It’s Wednesday and Anything goes!


In 1965, bands of surveyors drove their Dodge vans every which way out of Madison, Wisc., starting a project that would take nearly a half century to complete. Their work—going door to door and asking what people called that strip of grass between the street and the sidewalk or those delicious round things you put syrup on and eat for breakfast—became the Dictionary of American Regional English, a six-volume catalog of the things that are only said in Maine or Appalachia or Southern Texas.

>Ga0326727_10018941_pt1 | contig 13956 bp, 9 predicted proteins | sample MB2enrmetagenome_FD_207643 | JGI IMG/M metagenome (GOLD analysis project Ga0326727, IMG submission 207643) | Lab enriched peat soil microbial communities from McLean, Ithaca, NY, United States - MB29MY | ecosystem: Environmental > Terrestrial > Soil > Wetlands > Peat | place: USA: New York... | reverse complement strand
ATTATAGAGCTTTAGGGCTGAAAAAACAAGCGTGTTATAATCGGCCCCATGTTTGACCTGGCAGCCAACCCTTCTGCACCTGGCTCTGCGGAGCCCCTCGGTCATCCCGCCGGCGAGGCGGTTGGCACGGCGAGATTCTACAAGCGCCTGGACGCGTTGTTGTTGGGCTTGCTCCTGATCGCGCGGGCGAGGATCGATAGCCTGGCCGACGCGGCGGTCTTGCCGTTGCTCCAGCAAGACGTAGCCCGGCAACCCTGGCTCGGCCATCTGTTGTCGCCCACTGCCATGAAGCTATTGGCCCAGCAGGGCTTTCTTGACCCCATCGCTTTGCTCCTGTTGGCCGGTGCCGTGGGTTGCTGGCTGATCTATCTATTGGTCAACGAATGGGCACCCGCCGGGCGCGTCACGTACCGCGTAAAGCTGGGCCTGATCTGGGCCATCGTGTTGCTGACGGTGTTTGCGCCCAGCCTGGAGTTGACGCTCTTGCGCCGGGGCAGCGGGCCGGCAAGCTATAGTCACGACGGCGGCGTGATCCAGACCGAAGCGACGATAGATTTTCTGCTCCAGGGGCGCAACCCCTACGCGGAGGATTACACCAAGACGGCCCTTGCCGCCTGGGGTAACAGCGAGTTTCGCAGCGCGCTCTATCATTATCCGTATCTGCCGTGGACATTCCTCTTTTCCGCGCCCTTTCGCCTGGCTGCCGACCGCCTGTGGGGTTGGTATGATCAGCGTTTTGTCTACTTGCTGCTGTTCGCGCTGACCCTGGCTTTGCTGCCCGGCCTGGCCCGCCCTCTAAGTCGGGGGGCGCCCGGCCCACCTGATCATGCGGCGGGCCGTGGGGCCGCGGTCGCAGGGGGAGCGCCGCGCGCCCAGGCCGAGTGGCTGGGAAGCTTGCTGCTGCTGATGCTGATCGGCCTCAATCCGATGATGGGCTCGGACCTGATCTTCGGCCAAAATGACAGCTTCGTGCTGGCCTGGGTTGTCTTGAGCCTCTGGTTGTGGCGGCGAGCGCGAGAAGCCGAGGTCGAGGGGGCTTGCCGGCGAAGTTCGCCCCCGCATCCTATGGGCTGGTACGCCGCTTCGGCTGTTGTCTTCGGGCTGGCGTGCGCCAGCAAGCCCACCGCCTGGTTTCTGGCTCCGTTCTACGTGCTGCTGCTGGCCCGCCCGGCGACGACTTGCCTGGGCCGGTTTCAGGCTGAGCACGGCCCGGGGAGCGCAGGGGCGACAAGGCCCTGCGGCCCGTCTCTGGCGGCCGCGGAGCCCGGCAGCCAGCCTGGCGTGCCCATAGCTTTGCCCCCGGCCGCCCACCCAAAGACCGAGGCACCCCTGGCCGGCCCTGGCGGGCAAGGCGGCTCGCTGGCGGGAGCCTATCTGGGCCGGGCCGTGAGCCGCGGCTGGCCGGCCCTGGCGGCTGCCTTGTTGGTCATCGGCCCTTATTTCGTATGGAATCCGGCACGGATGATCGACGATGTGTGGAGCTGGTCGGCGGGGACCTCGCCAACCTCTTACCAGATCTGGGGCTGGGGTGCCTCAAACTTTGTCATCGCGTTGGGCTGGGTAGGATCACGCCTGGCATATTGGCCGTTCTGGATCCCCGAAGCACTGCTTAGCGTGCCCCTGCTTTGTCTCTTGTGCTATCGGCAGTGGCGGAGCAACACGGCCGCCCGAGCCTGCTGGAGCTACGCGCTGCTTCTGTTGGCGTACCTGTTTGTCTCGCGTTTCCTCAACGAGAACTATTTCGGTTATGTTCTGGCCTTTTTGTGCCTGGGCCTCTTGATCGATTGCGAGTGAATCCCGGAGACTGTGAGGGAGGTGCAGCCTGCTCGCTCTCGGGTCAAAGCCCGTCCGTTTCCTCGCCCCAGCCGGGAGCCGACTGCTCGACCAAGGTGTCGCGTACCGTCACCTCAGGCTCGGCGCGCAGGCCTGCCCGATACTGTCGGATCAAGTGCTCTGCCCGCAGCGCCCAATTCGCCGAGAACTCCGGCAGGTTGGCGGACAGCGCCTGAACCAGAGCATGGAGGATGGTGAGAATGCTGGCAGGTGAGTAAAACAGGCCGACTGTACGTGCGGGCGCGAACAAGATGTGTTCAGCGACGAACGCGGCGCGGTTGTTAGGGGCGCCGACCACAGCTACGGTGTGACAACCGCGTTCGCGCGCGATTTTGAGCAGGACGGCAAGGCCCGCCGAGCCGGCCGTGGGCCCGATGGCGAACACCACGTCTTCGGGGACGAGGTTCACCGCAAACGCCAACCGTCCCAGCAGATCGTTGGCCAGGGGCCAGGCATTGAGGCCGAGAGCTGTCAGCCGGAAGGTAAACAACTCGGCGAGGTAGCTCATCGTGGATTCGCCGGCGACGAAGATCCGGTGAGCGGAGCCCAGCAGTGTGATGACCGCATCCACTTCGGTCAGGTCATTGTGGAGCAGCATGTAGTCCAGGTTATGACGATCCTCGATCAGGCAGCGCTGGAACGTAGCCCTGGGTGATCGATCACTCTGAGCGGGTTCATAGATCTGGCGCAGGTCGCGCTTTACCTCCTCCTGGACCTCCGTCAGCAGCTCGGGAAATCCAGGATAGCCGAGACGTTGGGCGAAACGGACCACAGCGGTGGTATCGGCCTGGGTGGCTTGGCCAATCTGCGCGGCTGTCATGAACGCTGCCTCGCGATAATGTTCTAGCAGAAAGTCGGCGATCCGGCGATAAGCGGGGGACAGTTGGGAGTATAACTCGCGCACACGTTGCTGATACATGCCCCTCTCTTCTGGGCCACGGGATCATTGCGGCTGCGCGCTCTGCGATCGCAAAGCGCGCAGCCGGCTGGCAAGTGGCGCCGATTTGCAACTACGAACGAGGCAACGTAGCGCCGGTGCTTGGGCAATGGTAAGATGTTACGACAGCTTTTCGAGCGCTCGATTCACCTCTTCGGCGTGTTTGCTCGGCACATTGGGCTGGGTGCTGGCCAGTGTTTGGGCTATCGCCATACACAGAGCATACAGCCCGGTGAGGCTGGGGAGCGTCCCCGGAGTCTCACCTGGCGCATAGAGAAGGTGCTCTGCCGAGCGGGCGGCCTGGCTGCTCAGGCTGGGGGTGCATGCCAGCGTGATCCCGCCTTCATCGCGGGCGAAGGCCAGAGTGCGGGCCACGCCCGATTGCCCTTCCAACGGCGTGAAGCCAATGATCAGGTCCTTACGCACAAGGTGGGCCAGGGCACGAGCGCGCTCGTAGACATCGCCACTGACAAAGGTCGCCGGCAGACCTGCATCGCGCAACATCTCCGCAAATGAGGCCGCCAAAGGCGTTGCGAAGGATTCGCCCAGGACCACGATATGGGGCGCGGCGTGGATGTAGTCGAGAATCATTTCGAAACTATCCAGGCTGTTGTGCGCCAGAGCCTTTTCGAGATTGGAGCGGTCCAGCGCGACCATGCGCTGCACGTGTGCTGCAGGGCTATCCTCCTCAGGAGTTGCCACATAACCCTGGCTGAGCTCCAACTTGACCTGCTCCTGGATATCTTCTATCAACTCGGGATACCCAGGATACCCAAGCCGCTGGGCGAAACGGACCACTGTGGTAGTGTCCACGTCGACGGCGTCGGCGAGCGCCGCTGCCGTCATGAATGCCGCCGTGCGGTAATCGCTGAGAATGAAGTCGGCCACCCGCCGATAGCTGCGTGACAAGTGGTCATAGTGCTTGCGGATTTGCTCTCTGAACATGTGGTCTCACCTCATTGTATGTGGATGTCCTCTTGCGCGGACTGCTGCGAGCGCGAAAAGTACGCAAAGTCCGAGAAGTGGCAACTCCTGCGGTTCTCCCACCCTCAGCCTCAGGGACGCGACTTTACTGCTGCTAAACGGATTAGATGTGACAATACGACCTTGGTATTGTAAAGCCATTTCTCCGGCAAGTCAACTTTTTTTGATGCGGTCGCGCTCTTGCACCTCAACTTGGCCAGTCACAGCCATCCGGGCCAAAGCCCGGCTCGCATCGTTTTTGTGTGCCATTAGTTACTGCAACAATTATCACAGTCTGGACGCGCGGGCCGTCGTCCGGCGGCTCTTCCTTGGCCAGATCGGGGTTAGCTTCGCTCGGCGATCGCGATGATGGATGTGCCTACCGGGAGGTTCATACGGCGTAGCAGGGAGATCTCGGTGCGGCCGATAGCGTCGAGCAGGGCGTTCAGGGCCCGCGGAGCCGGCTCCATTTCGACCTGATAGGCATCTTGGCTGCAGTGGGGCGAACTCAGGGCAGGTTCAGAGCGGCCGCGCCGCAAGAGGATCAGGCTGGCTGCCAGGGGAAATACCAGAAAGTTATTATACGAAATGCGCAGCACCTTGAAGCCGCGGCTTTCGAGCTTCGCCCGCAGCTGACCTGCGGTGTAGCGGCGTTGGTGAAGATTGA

The final volume of DARE came hot off the Harvard University presses in 2012. One might think that after completing such an ambitious project, mapping tens of thousands of folk terms from sea to shining sea, the editors would sit back and bask in their book reviews. But one would be wrong. On Monday, the team based at the University of Wisconsin unveiled a website where…

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